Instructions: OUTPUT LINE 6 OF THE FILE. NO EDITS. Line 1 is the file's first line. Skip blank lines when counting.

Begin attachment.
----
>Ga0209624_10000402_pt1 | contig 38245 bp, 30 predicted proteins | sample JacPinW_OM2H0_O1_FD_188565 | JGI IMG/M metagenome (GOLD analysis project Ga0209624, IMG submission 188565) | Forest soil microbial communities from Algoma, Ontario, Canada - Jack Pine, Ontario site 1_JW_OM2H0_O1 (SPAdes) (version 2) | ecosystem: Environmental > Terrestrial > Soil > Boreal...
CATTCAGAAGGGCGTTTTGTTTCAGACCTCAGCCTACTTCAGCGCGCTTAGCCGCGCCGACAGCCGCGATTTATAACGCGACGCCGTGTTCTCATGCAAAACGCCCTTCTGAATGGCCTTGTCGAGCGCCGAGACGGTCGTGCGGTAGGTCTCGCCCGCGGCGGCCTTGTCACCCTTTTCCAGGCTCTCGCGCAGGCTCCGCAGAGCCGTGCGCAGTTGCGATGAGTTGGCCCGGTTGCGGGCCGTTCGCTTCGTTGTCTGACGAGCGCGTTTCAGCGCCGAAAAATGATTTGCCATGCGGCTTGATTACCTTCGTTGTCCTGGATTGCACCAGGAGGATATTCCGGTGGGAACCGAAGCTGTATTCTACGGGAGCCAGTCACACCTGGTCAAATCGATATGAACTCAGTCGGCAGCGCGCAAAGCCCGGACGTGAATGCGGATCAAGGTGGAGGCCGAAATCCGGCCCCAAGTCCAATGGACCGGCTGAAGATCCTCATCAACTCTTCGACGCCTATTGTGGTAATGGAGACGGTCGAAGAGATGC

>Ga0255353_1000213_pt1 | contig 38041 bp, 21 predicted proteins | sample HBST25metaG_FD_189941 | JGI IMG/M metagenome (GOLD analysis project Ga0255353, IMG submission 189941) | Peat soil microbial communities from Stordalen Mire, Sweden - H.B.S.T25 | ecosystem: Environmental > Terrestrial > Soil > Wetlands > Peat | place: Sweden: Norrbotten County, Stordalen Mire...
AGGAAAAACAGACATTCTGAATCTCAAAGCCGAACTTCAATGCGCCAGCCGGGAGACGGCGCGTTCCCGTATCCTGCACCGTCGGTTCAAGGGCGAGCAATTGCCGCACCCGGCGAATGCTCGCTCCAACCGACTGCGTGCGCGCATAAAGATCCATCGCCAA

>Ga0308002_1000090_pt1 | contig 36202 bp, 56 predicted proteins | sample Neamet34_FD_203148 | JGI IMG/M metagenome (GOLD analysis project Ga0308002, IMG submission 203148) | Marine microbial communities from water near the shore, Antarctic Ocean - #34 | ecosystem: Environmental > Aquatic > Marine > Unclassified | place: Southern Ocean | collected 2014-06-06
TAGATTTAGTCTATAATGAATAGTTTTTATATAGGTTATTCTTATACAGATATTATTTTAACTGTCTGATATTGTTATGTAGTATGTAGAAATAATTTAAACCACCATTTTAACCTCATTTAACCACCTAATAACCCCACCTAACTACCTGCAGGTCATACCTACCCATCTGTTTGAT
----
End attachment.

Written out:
TAGATTTAGTCTATAATGAATAGTTTTTATATAGGTTATTCTTATACAGATATTATTTTAACTGTCTGATATTGTTATGTAGTATGTAGAAATAATTTAAACCACCATTTTAACCTCATTTAACCACCTAATAACCCCACCTAACTACCTGCAGGTCATACCTACCCATCTGTTTGAT